From: Florian Dombois
Date: Mon, 12 Mar 2007 15:43:33 +0100
(Florian Dombois; Berne/Cologne)
Dear Suzanne, hi all,
it's quiet a productive symposium with so many contributions (yesterday it was 121), that it is difficult to catch up with all the different discussions. So I decided to stay close with your original questions:
----------SESSION ONE: IMAGING IN ART AND SCIENCE
1) What role do picturing practices play in your discipline of “knowledge production?”
I am an artist with a background in Geophysics investigating still mainly on tectonic phenomena and earthquakes but in artistic forms. I try to depict and formulate research results in different media, that usually cannot be named in scientific terms. I don't want to beauty scientific results and I don't want to borrow dignity or value from scientific research. That kind of illustration I am not interested in. I try to go further and to change the view on my topics.
In my work sound plays a main role. Using audification of seismic (and other movements) registrations I listen to the earth and its activity and develop from here most of my results. And on a second layer of understanding I intentionally change my media and forms of depiction to watch, how my research topic is changed/affected by the "Eigensinn" of the medium (cf. Ernst Cassirer "symbolic forms" or Nelson Goodman "languages of art" or Georg Picht "modes of depiction"). So far I worked with sound- and different other forms of installations, CD, DVD, concert, virtual reality, interactive art, published a patent, a picture book, wrote different text genres, gave talks etc. I am convinced that changing the form is affecting the content. (www.auditory-seismology.org, www.rachelhaferkamp.org)
2) How have your perceptions and attitudes of mind been challenged by current dialogues within the “Art-Sci” arenas?
Well, I am pushing the Art-Sci dialogue since about 1990. I am very happy that the dialogue is now much more accepted than fifteen years ago. But nevertheless we need to rise the quality of that exchange. It is not enough to bring artist into labs and scientists into ateliers. We need to take the claim serious, that art is also a knowledge production, and draw conclusions from that. Here is not enough space to explain the whole topic and my English is too poor for that. But I am concerned about a program, what I call "art as research", and try to influence here in Switzerland the conditions of research funding to allow artists to apply and work appropriately. The artistic research has a lot of open questions that need to be discussed. Therefore it is important, I think, to run it as a major movement with many players.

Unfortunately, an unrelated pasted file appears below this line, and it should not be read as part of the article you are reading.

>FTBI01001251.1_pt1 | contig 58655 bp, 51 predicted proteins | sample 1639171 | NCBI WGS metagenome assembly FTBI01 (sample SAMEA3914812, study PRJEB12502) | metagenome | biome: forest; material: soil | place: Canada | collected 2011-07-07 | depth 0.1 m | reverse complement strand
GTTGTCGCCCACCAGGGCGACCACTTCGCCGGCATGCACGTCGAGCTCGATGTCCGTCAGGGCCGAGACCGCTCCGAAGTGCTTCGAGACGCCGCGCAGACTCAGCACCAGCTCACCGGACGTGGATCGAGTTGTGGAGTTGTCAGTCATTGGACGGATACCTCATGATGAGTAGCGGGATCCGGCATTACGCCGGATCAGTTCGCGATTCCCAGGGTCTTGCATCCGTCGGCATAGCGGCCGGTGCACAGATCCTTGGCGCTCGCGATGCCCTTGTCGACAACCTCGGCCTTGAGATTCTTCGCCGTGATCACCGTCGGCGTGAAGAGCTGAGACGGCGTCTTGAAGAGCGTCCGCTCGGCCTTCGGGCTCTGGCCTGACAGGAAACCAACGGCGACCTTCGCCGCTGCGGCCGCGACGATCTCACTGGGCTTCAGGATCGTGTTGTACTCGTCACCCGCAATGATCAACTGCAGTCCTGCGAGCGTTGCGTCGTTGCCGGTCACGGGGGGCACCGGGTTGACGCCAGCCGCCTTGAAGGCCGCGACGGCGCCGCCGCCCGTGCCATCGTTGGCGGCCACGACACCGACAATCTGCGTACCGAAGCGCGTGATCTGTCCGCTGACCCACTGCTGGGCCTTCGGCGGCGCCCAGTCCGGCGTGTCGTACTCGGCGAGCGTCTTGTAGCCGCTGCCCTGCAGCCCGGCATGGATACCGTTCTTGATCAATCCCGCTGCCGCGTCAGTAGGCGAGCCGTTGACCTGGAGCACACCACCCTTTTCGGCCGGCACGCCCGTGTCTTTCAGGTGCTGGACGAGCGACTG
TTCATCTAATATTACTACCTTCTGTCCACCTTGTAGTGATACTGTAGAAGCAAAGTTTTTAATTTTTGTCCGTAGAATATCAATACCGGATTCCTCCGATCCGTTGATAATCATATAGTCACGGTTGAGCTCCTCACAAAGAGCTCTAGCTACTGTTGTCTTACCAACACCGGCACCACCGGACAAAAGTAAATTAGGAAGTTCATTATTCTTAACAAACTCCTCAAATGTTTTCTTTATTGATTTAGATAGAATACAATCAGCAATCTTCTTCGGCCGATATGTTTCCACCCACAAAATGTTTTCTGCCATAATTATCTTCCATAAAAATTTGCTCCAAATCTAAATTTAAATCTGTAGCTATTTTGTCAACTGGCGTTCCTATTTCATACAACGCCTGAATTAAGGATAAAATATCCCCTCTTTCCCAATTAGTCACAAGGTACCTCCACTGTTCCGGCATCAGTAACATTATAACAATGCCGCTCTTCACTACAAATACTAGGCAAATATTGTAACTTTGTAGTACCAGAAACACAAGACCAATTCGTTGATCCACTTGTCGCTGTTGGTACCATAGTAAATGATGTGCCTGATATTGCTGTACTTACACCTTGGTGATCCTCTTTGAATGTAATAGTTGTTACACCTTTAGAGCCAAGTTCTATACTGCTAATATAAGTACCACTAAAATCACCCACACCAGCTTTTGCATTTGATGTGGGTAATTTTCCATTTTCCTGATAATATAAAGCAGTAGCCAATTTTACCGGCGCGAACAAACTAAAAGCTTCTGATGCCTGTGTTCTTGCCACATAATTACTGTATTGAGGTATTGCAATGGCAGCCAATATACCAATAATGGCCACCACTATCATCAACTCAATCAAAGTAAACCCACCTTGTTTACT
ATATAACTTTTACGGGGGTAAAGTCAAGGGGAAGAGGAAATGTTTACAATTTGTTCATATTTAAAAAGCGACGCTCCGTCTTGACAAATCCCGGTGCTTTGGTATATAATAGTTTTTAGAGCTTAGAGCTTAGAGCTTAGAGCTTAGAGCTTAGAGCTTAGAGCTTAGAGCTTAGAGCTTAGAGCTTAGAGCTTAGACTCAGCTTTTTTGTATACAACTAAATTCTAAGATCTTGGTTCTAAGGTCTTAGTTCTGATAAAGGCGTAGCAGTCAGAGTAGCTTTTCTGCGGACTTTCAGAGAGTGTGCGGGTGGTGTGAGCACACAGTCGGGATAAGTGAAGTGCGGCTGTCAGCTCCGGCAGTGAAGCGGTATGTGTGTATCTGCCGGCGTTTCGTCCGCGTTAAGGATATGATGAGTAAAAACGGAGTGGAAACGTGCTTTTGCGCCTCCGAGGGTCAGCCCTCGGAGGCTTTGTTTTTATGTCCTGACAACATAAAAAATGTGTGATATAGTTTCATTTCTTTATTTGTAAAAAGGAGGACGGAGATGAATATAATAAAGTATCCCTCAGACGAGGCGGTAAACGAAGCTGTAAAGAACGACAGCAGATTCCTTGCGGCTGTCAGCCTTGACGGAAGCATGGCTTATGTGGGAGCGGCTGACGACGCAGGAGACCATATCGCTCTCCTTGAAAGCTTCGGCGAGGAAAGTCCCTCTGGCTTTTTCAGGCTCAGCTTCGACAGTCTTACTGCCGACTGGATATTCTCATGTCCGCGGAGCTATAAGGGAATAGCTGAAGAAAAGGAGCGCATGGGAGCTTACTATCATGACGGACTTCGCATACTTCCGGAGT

3) What role have new imaging technologies played in your conceptualizations of visual modeling or artistic application?
I have worked for a while at GMD / Fraunhofer Institute, a research institute in Germany (which had the first CAVE in Europe and also invented different display technologies). Here I developed (1999-2004) a few virtual reality installations using real time rendering of sound and images, 3D images and 3D sound, interactive technologies etc. I think, that visualization and sonification are a good starting point to convince scientists, how much other media of publication than a scientific paper in a journal can affect their research developments (cf. HJ Rheinberger's ideas of "Experimentalsystem").
SESSION TWO: ARTISTS IN THE LABS - space, studio, lab
1) What is a laboratory?
Maybe a place where "labor" (=work) is carried out. In that sense we would have scientific labs as we have artistic ones.
2) What case histories of artists working in the lab can be cited as having seminal significance in developing new ways to conceive of art practice?
I just started a research project "Neuland" at the University of Arts in Berne (Switzerland). Part of that project is to let historians collect examples of artists of different disciplines (visual, music, theatre, design, architecture) who had done or are doing research. I will probably be able to answer that question later this year.
3) In another sense, laboratory practices bring into focus a host of other questions and obligations concerning:
3.1) animal models for and in research
3.2 experiments with transgenesis in animals and plants
3.4) reproductive technologies
3.5) bio-hazards and public health
I am convinced that most of these questions are related to the scientific way of investigating and depicting their topic. Therefore I think it is worthwhile as an artist not to follow the scientific tracks of depiction but to think and develop new explanation models competing the scientific ones.
4) In a text edited by Jon Turney entitled Science, not Art: Ten Scientists’Diaries, scientists record their daily activities and thought processes. What is noticeably clear is that scientist’s efforts (similar to artists) in maintaining their practices is wrought with risk. Scientists in their journal entries, appear as human as anyone else. Therefore, to the scientists out there, can you talk about the problematics of being a scientist?
SESSION THREE: SOCIAL AND CULTURAL IMPLICATIONS OF BIOSCIENCE
Bioscience seems to be a good topic to show the relevance of different researches on life as "epistemic thing" (Rheinberger). Even though the scientific investigations has produced fascinating results, it does not seem to be able to catch up and explain adequately what life is. And many products of the life sciences are so irritating, that alternative ideas are obviously needed. Artistic resarch is, in my opinion, that alternative.
I hope these contributions are understandable. I have to excuse my poor English. My main point - including sound to the discussion - I think is worthwhile to try. I wrote a few papers on that but all in German, so I can only name it.
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